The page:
In one of his letters to his brother Quintus, Marcus Tullius Cicero makes the following observation:
The more virtuous a man is, the less he considers others to be evil. [Letters to Quintus I.4.12]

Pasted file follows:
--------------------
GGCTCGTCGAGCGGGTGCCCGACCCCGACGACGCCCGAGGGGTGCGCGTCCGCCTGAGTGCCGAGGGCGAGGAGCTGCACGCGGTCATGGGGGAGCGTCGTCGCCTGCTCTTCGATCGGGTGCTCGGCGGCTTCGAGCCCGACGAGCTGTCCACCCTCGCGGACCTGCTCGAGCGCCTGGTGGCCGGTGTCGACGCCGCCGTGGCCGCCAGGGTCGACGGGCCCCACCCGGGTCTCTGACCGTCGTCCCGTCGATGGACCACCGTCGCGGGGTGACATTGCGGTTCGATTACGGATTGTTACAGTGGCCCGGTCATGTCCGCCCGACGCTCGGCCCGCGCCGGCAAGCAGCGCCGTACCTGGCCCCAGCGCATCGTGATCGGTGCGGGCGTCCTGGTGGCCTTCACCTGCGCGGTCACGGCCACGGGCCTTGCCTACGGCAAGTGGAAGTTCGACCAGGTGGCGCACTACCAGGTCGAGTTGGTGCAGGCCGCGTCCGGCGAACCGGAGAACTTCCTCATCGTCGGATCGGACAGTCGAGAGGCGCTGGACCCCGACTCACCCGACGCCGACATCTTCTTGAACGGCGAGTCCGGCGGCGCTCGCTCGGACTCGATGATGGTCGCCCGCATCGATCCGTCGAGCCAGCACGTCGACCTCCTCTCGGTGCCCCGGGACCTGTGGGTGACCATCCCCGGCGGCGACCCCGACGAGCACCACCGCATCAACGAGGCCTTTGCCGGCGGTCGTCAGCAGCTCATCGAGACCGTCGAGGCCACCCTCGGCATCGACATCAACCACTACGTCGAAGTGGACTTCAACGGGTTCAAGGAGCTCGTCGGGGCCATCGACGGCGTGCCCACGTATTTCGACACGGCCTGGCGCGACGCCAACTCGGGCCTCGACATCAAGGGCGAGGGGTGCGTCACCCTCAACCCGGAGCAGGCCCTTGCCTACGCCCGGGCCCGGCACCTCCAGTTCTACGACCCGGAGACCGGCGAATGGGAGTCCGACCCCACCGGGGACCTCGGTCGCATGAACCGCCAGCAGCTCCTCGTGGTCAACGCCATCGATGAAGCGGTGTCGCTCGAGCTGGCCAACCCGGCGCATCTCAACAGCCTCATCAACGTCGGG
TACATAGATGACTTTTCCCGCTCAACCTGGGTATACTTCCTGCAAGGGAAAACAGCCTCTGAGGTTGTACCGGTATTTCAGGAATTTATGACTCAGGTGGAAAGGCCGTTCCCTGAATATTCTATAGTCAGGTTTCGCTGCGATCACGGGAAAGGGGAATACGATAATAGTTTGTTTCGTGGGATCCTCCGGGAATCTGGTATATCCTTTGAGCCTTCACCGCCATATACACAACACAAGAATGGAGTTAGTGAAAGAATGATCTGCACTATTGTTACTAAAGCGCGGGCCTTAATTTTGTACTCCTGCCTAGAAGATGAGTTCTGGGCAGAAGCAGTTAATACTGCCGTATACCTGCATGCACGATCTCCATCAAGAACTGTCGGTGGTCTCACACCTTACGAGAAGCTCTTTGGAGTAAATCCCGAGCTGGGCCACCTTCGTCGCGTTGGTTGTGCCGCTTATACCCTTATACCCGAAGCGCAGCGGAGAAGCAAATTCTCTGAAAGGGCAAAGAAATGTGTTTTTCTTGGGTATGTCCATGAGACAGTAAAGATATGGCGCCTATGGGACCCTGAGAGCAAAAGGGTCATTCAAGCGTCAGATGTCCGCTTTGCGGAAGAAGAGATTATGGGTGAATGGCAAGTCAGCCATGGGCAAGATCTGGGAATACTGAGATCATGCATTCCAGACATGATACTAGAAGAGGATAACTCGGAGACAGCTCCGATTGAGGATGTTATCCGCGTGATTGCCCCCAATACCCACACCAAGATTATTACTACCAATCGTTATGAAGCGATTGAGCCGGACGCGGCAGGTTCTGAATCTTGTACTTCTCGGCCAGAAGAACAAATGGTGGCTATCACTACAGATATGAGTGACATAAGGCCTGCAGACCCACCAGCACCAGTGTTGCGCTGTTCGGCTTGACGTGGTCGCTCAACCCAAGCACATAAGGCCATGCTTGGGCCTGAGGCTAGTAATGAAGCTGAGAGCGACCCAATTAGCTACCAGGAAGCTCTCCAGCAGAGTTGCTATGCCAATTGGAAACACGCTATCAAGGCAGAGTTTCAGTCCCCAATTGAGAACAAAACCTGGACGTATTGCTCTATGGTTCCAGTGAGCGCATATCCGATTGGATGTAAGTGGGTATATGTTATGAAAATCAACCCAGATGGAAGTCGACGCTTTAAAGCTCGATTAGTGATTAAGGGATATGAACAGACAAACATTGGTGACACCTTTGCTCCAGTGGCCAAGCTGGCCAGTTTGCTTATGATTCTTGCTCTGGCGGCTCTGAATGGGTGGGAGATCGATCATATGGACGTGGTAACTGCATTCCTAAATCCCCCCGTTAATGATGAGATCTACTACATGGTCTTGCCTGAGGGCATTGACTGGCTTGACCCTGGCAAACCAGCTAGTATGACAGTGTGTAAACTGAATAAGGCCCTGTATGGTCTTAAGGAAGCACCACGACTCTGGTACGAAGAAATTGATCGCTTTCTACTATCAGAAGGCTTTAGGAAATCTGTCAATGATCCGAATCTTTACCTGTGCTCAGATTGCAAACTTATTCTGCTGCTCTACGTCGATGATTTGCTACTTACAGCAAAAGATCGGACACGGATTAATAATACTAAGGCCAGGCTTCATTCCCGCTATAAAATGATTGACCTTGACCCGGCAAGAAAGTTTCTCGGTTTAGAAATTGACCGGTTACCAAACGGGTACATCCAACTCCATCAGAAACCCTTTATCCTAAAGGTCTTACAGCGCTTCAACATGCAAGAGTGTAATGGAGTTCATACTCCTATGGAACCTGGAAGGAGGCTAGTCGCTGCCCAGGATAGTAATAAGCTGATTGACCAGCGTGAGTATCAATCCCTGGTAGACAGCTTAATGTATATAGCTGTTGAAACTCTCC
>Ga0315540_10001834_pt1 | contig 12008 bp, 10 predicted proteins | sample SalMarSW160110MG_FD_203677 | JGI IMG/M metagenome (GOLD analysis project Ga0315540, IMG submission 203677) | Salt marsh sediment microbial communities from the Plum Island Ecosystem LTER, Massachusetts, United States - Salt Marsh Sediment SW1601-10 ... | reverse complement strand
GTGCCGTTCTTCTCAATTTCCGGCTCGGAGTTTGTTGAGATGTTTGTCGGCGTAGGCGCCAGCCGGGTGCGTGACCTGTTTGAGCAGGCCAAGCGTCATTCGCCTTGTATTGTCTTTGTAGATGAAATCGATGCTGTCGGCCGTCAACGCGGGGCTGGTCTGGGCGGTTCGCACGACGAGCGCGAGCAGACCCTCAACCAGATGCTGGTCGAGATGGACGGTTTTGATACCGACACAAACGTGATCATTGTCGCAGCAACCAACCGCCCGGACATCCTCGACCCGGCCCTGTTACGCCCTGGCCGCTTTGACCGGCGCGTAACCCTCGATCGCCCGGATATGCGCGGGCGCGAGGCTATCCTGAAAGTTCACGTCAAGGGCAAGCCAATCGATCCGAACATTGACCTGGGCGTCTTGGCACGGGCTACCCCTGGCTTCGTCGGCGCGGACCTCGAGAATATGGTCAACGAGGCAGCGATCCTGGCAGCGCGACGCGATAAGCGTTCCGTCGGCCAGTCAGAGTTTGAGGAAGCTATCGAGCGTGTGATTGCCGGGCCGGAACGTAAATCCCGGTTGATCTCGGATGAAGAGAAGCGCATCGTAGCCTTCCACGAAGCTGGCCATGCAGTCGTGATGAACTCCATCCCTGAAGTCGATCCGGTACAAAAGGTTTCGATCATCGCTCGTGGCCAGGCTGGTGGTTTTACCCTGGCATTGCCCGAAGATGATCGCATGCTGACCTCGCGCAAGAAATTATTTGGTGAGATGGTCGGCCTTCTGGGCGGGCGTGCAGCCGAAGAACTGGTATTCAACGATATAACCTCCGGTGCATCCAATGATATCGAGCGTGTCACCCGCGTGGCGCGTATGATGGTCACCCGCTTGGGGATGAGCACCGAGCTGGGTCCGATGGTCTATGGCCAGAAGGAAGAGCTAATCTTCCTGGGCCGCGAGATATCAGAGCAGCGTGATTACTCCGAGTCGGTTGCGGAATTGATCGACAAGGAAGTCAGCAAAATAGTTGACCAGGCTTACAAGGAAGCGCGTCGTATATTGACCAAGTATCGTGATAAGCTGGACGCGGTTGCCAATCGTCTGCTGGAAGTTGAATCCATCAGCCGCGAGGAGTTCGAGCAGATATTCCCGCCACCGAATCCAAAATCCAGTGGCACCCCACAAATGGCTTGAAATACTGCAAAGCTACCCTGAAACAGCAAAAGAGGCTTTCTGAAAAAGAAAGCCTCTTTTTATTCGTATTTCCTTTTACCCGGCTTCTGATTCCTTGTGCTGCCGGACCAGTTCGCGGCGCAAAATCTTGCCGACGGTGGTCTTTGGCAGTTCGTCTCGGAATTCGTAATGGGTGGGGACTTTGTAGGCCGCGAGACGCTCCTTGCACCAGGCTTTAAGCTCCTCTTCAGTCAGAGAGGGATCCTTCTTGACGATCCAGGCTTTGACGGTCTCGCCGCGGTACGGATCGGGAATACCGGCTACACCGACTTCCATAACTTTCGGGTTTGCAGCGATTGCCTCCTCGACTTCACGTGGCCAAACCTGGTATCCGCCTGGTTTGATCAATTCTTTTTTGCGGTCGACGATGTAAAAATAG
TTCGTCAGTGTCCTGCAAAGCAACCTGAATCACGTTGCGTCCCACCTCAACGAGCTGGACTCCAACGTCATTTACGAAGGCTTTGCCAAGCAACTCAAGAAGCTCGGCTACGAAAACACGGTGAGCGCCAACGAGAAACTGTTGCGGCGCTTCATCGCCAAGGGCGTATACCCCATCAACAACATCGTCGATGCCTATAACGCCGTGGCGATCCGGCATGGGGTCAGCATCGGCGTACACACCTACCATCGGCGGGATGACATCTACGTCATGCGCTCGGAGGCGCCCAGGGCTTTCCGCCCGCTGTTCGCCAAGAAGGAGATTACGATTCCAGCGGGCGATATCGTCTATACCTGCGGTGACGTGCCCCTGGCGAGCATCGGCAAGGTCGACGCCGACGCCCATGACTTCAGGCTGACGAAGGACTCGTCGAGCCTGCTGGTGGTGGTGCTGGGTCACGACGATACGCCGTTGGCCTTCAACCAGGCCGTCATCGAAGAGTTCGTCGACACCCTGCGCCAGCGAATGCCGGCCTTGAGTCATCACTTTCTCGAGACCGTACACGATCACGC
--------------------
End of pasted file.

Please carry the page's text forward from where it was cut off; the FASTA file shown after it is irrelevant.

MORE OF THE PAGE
The idea is the same as that expressed in an old Korean proverb, which I remember from my residence in that country many years ago: “In the eyes of a Buddha, everything is Buddha-like; but to a pig’s eyes, everything appears piggish.” The proverb sounds much more beautiful, of course, in the original Korean; but the point remains valid. A great spirit—a soul imbued with a certain nobility—finds it difficult to comprehend, or accept, venality and baseness displayed by others. Such a man can be trained to recognize and avoid these things, but they will always retain an air of incomprehensibility to him, as if they were fundamentally anathema to his soul. Why is this?